Finmin economy report: Faster jabs and upfront fiscal steps, key to recovery

Our Bureau New Delhi | Updated on June 10, 2021

Softer shock seen on manufacturing, construction sectors

Quickening the pace and coverage of vaccination is critical to help India heal and get the momentum back in the economy, a Finance Ministry report said on Wednesday. However, it said that manufacturing and construction sectors will experience ‘a softer economic shock’ in the ongoing quarter (April-June).

“As we cautiously recuperate from the second wave, rapid vaccination and frontloading of the fiscal measures planned in the Budget hold the key to invigorating the investment, and thereby consumption, cycle in the coming quarters,” the monthly report of the Economic Affairs Department said.

The report listed elements key to maintaining the delicate balance of life and livelihoods. These include continued vigilance on pandemic preparedness, upscaling health spending and health infrastructure, faster roll-out of vaccines and vaccination, investing in research and development to be prepared for mutants of the virus, prudent and pre-emptive restrictions, and strict observance of Covid-appropriate behaviour. Highlighting the fact that economic activity is inextricably linked to the path of the pandemic, the report said the intensity of the second wave could not be predicted by epidemiologists, which suggests that it is difficult to plot the trajectory of Covid-19 in the subsequent part of the year. However, it reiterated the hope that the impact of the second wave would not be very severe on the economy. It also noted the forecast of a good monsoon bodes well for the agricultural sector gathering momenutum.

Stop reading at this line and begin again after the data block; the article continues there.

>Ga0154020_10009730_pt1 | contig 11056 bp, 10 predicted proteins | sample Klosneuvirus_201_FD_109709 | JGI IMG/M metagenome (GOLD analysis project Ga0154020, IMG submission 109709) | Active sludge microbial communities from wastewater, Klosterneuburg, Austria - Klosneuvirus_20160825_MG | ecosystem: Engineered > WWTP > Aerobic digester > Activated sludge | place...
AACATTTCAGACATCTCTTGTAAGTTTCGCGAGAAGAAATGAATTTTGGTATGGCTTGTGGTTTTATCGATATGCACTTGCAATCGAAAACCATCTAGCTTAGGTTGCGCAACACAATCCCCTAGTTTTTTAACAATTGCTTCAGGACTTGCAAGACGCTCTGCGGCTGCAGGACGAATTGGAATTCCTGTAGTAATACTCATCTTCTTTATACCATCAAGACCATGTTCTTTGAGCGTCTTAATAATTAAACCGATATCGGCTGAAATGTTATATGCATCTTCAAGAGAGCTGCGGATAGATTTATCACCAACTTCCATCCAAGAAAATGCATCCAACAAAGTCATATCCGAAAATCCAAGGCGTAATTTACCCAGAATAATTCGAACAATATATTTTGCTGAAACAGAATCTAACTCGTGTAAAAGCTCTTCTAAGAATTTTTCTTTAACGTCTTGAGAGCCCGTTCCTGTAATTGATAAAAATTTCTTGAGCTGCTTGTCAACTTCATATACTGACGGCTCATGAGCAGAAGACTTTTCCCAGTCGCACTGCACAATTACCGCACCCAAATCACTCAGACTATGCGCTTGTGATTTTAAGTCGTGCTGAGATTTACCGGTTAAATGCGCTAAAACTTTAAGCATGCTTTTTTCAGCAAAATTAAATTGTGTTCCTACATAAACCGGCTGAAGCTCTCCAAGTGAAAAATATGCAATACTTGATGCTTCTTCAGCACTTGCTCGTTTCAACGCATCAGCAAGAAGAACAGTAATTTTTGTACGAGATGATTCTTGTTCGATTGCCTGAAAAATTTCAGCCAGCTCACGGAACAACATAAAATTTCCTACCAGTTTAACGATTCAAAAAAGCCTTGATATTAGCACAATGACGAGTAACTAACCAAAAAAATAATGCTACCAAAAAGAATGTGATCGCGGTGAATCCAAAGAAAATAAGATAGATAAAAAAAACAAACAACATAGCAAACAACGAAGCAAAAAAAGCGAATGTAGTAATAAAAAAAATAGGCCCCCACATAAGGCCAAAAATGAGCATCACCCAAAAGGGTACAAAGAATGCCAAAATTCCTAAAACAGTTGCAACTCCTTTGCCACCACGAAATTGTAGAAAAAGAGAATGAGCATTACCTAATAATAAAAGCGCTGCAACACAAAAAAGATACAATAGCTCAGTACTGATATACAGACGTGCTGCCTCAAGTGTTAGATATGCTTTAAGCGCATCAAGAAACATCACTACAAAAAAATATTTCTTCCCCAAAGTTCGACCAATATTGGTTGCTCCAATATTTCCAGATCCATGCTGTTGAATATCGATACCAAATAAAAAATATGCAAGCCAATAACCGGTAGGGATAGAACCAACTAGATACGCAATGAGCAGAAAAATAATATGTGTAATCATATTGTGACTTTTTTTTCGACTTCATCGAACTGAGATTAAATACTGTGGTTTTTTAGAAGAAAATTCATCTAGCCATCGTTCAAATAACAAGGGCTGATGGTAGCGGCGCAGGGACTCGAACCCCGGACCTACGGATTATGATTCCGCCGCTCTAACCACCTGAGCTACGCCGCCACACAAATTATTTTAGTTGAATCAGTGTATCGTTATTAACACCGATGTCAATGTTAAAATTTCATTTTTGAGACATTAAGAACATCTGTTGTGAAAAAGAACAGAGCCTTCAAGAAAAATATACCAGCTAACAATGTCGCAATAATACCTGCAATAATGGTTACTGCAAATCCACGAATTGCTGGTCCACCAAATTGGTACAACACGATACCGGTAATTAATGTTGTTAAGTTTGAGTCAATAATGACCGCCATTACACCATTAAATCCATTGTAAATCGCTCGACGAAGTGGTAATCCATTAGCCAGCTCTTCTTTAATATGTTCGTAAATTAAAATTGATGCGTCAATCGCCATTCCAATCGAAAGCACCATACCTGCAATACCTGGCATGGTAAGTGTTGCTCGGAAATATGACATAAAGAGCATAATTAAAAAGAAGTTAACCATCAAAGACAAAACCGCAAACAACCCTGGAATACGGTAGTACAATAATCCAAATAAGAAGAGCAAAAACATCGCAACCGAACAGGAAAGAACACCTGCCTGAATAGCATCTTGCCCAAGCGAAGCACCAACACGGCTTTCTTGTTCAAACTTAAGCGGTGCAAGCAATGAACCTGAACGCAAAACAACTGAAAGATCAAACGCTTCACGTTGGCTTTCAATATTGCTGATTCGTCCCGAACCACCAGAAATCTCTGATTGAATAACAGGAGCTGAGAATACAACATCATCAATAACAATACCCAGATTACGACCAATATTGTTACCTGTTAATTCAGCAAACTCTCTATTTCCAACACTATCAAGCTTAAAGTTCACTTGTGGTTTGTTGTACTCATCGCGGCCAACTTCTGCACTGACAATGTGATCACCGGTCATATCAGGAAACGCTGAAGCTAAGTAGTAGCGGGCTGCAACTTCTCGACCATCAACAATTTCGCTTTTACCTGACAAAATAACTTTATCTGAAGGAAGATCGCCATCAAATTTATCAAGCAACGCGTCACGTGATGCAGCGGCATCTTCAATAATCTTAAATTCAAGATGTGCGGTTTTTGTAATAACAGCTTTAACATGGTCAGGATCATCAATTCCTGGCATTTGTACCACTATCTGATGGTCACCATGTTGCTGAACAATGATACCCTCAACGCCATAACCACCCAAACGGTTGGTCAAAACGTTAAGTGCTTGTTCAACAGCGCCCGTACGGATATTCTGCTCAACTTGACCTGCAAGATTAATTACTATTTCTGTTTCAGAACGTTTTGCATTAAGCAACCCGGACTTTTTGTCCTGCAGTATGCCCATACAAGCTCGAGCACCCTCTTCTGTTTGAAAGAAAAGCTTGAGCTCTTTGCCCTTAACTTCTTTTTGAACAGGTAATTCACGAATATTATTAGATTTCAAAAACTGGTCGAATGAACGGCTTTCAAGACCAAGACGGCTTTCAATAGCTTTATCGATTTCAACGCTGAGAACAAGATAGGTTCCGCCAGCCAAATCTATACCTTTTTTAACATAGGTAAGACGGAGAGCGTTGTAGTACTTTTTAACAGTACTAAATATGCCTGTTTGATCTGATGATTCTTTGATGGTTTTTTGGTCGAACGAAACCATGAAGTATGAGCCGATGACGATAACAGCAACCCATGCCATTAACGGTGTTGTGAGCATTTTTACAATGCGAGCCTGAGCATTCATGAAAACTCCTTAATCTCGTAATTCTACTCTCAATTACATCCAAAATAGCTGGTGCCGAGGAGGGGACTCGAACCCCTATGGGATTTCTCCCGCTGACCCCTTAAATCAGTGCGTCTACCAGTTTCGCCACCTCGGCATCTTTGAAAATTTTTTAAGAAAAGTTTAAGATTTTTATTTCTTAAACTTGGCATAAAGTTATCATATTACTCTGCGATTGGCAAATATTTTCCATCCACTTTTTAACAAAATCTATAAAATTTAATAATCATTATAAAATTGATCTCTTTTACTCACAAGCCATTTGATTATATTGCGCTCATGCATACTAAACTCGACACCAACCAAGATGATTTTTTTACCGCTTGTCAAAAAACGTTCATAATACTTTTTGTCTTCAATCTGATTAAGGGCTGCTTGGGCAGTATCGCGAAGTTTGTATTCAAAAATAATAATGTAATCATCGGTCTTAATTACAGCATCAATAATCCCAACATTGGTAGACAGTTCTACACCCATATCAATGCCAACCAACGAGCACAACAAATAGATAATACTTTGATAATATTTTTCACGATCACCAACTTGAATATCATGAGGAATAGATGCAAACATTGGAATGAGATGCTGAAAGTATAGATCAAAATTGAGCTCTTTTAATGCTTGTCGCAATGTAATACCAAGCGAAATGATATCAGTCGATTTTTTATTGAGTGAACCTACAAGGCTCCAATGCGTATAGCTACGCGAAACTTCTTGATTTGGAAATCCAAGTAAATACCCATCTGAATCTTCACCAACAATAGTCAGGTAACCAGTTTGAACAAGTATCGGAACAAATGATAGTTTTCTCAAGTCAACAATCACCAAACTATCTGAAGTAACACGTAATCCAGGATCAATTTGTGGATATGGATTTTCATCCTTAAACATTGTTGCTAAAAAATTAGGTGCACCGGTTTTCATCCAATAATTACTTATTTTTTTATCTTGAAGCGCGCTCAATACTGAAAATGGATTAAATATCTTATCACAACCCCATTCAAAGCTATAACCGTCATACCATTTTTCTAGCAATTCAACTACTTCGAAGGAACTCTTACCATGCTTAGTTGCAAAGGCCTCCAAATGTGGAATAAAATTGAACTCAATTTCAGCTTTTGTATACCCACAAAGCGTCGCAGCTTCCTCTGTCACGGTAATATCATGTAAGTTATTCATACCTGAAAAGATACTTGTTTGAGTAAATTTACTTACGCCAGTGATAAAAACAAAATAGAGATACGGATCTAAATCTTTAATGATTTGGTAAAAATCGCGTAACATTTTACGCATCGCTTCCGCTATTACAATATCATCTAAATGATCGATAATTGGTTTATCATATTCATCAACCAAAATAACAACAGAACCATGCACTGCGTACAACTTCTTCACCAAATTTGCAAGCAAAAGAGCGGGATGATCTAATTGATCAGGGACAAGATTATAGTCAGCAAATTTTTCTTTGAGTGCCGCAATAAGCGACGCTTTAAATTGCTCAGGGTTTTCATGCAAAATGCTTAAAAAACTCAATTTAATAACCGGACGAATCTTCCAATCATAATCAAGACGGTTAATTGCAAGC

“Concomitantly, high frequency indicators in real and financial sectors like power consumption, E-way bills and foreign portfolio investment (FPI) flows witnessed a slight uptick in the second half of May 2021 after enduring the second wave driven contraction during April and first half of May,” the report said.

“With State-level lockdown restrictions being more adaptive to learnings from the first wave, manufacturing and construction activities are expected to experience a softer economic shock in the current quarter. However, the speed and scale of the second wave has created some downside risk as the economy was still recovering from last year’s supply and demand shocks,” it said.

Published on June 09, 2021

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